Wednesday, May 23, 2012


By Evan Sayer

Food! food! food! Where else in the world can you get food better than the American Embassy School's.

Open Hand Rocks! 
Sit down, relax and enjoy your food! Open Hand Cafe has many options for meals, pastries, and drinks. If the temperature is cold outside try a hot chocolate and a hot muffin to warm you up, or in the summertime you could try a sandwich and a milkshake to cool you off.

Lots of Food for a Little Place...
What little place has a lot of food? The Kiosk of course! You can get home-made food straight from the AES kitchen or get packaged items that are branded. I prefer the home-made AES food, though.

Are there Seconds?
Yes there are. In fact, you can get as much food as you want here at the cafeteria. There's a whole process of getting food: You wash your hands at the hand-washing station, get a tray, pick your food, sit down, and eat it!

Saturday, May 19, 2012


A true story by Evan Sayer.

Clickity Click! Clickity Click! went the chains on the bikes as we road along the bumpy Angkor Wat road.
"May I have some water?" asked my sister.
"Sure," answered my Dad. We all hit the brakes.
"Wah...aaAAAHHHH!" my sister yelled as she tumbled off her bike. "Ahhhhh!!! Ahhhhh!! she screamed again and again as blood dribbled out of her head.
My mom flagged down a car as my dad helped my sister up. Me and my mom locked the bikes up and ran to get into the car.We pulled up into the 24 hour emergency driveway. A man came out with a wheel chair. As the man wheeled her in the emergency room with my Mom, me and my Dad walked into the waiting room. We got some hot chocolate and sat down in front of the TV.
"The stitches are done," said the doctor an hour later.
"Finally!" my Dad gasped in relief.
After talking to the doctor and going back to our hotel, we were all happy again.

The End.

Tuesday, May 8, 2012

The Last Den Meeting

by HouseBoy

Evan and I had our last Den meeting with New Delhi Pack 3060 on Saturday morning. We decided to end the year with a special event and arranged for a "safari" ride with Champa the elephant along the Yamuna River. We used the ride as a way for the boys to earn their "Naturalist" badge. The boys were asked to spot and identify 12 local bird species (the badge requirement is six so they easily made their goal!). The floodplain along the edge of the river is a good spot for "birding."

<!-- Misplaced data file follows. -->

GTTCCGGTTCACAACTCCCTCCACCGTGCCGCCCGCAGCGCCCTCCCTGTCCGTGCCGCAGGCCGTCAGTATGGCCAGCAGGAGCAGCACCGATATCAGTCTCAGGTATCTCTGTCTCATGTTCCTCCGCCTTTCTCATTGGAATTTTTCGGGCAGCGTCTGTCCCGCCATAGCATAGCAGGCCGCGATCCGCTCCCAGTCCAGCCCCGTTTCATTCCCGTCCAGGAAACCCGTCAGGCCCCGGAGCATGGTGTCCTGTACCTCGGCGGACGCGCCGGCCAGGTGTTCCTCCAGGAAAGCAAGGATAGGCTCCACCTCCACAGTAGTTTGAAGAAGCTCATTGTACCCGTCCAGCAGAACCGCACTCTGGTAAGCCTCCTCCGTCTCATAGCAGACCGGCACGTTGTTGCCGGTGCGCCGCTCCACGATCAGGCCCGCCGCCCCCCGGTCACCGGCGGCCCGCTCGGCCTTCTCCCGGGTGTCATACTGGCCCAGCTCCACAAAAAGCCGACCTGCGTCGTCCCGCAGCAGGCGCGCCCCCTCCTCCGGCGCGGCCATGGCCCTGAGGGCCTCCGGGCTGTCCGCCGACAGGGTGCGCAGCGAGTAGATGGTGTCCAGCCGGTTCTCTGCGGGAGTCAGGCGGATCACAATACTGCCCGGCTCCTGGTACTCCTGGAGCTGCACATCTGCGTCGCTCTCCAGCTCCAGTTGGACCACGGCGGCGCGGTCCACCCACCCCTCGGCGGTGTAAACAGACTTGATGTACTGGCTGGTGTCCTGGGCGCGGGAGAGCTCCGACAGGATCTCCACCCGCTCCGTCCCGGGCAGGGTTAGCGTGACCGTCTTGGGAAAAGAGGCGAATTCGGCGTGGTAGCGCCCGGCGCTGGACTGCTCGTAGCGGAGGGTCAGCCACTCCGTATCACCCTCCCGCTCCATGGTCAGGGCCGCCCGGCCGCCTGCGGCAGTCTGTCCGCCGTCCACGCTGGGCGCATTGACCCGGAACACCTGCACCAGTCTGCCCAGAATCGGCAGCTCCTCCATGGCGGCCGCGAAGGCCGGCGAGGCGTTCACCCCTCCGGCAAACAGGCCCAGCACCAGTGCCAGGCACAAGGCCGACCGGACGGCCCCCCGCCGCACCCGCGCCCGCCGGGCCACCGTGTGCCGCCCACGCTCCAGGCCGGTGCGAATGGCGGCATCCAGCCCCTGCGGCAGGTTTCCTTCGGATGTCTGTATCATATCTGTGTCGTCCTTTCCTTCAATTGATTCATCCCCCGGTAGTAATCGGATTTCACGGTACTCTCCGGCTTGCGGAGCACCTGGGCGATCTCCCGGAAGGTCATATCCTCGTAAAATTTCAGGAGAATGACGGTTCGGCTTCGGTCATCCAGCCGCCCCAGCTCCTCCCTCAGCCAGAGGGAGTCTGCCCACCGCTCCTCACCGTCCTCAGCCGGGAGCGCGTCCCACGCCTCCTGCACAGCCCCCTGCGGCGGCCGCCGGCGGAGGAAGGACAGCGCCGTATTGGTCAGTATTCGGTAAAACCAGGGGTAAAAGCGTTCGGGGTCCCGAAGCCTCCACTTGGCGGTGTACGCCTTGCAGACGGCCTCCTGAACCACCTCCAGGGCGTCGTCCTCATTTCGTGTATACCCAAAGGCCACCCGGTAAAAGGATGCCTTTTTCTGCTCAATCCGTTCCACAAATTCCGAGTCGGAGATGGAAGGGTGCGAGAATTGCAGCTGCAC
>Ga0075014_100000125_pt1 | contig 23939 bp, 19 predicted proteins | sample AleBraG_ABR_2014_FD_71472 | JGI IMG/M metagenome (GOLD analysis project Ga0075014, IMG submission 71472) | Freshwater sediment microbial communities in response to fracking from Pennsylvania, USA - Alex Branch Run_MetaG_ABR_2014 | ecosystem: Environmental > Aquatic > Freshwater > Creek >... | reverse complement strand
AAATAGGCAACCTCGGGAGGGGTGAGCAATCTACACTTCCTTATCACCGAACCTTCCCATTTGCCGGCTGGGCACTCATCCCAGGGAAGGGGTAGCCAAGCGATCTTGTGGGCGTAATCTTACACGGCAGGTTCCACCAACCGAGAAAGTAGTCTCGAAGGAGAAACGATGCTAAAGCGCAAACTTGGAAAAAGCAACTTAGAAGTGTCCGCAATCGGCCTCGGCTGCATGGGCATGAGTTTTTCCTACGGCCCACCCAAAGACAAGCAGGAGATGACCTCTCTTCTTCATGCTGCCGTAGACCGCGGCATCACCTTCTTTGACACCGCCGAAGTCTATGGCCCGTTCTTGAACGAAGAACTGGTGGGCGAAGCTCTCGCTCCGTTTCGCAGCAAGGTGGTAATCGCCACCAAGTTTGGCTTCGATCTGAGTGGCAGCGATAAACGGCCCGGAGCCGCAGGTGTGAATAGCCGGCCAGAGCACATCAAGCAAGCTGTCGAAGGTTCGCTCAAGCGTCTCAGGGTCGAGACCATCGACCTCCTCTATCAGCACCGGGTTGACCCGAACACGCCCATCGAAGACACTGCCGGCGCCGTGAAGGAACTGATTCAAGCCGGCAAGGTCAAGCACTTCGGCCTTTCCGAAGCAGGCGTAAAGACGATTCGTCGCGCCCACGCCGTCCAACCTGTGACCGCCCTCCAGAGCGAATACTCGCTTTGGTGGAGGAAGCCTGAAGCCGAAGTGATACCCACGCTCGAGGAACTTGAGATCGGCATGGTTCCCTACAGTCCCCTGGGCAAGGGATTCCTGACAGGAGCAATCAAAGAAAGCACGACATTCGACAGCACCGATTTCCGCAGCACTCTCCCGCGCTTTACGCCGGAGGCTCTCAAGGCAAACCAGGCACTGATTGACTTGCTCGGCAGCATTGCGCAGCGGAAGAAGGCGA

The morning ride took the boys through a local nursery and a green belt and finally under one of the huge metro-train skyways that connect Noida with Delhi. As parents and scout leaders, we trailed behind the boys in the dust doing our best to avoid Champa's giant bombs of elephant poo.
At the end of the ride the boys returned back down the road to the rally point, and a few of us explored along the edge of the river to see what we might find. We uncovered two rather unique sights... The first, according to the sign, was a 40 year old temple to Ganesha, that had been built as a way to honor the buried remains of an elephant.
The second discovery was a little more interactive... a local "ferry" used to take farmers across the water to an island situated in the middle of the Yamuna. Of course we had to give the ferry a try. The raft was made from the ultimate in recycled materials: Plastic feed sacks sown together and then filled with Thermocal (Styrofoam) waste. Very buoyant
It was a great morning, and a unique way to celebrate the boys' scouting experiences together in India.

Thursday, April 26, 2012

Rajasthani Puppet Theater

by HouseBoy

I'm always amazed how kids can create something new and fun out of almost anything...

After the AES Science Fair, we were left with two large cardboard tri-fold displays...  Being a parent who is gearing up to move back from India to the US, I keep scrambling for ways to give things away. Recycling is something that is fortunately really easy to do in India... just about anything is adapted for a second, third or even forth use. When Audrey saw me trying to slip the cardboard displays out the front door, she would have none of it. I asked the typical parent question: "So these giant tri-folds are going to sit in the corner collecting dust until we move?" Audrey was not phased by my resistance to hanging on to yet another piece of school memorabilia.
"Don't worry," Audrey reassured me. "I have an idea."  Against my better judgement I let the subject drop, and Audrey held on to her beloved tri-fold displays.

This past weekend, Audrey and Evan began construction of a large structure in our living room. It was hot outside, so I let them go for it... not really knowing what the result might be. "It's a surprise, Dad," Evan told me.  Blankets, pillows, chairs were all placed in the center of the room. Held in place with string, yarn and beach blankets. Buried in the center, unmistakeably, were the two cardboard tri-fold display boards.

Voice recordings were made, music was practiced on a keyboard hidden behind the structure.. Lesa and I were shooed out of the living room on several occasions. Then finally the big announcement was made: "7pm Show time" exclaimed Audrey. " Right at the prescribed hour we were treated to a Rajasthani Puppet Show, with sound effects, incidental music, puppeteering (the kids dusted off their small collection of puppets from Rajasthan) and a very wacky, but original story.
The puppet stage looked great - complete with fringe, curtain and of course, the tri-fold cardboard displays! Couldn't have been a more perfect way for our kids to create some fun indoors on a hot Delhi Saturday.